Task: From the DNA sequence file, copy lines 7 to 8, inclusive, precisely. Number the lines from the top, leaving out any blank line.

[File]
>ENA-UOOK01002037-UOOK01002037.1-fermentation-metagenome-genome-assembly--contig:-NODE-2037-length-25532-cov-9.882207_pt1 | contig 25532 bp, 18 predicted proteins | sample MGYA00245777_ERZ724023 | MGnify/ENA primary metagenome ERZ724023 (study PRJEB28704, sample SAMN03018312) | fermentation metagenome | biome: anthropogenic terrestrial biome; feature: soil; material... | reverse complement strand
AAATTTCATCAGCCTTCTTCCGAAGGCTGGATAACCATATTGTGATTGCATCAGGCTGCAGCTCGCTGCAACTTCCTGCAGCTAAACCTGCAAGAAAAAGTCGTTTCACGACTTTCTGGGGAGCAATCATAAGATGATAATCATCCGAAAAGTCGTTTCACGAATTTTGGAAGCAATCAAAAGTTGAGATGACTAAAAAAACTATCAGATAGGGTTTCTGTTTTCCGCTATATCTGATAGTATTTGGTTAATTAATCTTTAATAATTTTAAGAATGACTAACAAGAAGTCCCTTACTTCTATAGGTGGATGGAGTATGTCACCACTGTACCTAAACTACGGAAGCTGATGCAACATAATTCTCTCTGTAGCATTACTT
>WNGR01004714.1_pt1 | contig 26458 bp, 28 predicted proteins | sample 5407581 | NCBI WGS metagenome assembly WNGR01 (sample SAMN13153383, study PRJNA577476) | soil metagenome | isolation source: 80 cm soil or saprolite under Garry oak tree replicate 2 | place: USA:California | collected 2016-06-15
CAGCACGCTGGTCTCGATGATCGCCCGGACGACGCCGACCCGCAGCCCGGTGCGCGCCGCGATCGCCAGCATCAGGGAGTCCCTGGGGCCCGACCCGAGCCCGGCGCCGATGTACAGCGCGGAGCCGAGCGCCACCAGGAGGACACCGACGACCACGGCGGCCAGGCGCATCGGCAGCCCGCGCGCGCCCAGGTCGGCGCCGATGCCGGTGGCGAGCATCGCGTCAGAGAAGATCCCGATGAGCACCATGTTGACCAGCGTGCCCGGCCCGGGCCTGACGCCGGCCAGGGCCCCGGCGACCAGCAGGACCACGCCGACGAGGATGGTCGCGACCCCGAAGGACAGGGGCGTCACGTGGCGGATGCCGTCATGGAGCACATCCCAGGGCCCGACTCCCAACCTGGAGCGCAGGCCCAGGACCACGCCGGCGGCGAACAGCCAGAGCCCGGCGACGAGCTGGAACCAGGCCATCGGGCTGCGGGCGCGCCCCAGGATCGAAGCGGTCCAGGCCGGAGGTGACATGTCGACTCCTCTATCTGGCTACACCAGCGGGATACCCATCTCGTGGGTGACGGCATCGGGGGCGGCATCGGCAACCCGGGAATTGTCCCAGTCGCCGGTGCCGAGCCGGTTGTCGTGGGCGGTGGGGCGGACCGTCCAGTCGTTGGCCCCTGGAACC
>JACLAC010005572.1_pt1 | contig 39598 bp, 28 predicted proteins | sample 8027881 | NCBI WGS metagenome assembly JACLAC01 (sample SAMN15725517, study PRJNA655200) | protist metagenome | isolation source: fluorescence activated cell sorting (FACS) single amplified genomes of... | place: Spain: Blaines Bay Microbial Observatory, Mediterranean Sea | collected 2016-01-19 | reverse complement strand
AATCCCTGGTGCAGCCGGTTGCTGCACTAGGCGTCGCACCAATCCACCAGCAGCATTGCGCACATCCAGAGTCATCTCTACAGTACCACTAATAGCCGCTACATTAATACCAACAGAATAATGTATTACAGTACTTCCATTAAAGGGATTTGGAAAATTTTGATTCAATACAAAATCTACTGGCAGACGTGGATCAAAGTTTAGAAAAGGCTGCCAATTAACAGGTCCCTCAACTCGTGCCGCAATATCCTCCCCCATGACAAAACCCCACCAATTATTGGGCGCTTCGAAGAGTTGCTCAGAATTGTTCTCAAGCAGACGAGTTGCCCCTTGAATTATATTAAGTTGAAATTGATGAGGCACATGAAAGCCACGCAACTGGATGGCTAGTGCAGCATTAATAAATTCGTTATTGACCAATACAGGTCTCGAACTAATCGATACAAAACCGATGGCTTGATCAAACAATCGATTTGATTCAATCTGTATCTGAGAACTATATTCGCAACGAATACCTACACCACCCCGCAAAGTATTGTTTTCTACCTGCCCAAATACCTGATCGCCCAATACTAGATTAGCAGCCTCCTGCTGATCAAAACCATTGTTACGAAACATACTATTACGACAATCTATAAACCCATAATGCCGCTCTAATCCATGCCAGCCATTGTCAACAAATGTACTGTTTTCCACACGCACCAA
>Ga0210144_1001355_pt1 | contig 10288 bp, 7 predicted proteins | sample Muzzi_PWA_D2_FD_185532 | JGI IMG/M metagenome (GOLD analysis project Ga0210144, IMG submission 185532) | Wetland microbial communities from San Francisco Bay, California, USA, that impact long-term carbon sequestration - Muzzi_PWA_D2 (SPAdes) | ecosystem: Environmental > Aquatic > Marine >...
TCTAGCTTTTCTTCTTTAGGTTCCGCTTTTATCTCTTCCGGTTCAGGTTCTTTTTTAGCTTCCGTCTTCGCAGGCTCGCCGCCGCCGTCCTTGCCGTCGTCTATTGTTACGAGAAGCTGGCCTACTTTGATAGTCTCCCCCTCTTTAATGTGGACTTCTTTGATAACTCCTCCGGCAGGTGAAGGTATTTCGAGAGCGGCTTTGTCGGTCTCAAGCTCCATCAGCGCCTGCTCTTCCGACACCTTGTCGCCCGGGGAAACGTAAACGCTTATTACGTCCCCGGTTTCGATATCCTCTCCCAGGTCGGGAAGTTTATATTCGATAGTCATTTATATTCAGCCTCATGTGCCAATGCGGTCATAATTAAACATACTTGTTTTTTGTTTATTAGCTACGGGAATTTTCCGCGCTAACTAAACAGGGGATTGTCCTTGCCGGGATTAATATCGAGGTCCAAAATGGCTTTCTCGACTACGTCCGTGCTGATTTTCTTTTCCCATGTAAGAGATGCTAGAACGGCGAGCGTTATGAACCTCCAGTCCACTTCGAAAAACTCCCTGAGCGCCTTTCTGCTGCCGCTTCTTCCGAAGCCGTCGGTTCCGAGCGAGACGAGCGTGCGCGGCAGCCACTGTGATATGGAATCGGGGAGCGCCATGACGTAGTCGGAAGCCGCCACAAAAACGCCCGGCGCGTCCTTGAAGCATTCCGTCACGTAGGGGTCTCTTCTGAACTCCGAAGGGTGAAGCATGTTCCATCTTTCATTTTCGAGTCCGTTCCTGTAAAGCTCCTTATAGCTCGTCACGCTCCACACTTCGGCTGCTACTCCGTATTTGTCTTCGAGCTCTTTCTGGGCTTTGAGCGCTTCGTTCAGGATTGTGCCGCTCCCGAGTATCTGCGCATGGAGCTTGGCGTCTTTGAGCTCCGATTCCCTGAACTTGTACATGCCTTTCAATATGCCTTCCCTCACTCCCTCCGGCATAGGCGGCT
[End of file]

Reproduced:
>Ga0210144_1001355_pt1 | contig 10288 bp, 7 predicted proteins | sample Muzzi_PWA_D2_FD_185532 | JGI IMG/M metagenome (GOLD analysis project Ga0210144, IMG submission 185532) | Wetland microbial communities from San Francisco Bay, California, USA, that impact long-term carbon sequestration - Muzzi_PWA_D2 (SPAdes) | ecosystem: Environmental > Aquatic > Marine >...
TCTAGCTTTTCTTCTTTAGGTTCCGCTTTTATCTCTTCCGGTTCAGGTTCTTTTTTAGCTTCCGTCTTCGCAGGCTCGCCGCCGCCGTCCTTGCCGTCGTCTATTGTTACGAGAAGCTGGCCTACTTTGATAGTCTCCCCCTCTTTAATGTGGACTTCTTTGATAACTCCTCCGGCAGGTGAAGGTATTTCGAGAGCGGCTTTGTCGGTCTCAAGCTCCATCAGCGCCTGCTCTTCCGACACCTTGTCGCCCGGGGAAACGTAAACGCTTATTACGTCCCCGGTTTCGATATCCTCTCCCAGGTCGGGAAGTTTATATTCGATAGTCATTTATATTCAGCCTCATGTGCCAATGCGGTCATAATTAAACATACTTGTTTTTTGTTTATTAGCTACGGGAATTTTCCGCGCTAACTAAACAGGGGATTGTCCTTGCCGGGATTAATATCGAGGTCCAAAATGGCTTTCTCGACTACGTCCGTGCTGATTTTCTTTTCCCATGTAAGAGATGCTAGAACGGCGAGCGTTATGAACCTCCAGTCCACTTCGAAAAACTCCCTGAGCGCCTTTCTGCTGCCGCTTCTTCCGAAGCCGTCGGTTCCGAGCGAGACGAGCGTGCGCGGCAGCCACTGTGATATGGAATCGGGGAGCGCCATGACGTAGTCGGAAGCCGCCACAAAAACGCCCGGCGCGTCCTTGAAGCATTCCGTCACGTAGGGGTCTCTTCTGAACTCCGAAGGGTGAAGCATGTTCCATCTTTCATTTTCGAGTCCGTTCCTGTAAAGCTCCTTATAGCTCGTCACGCTCCACACTTCGGCTGCTACTCCGTATTTGTCTTCGAGCTCTTTCTGGGCTTTGAGCGCTTCGTTCAGGATTGTGCCGCTCCCGAGTATCTGCGCATGGAGCTTGGCGTCTTTGAGCTCCGATTCCCTGAACTTGTACATGCCTTTCAATATGCCTTCCCTCACTCCCTCCGGCATAGGCGGCT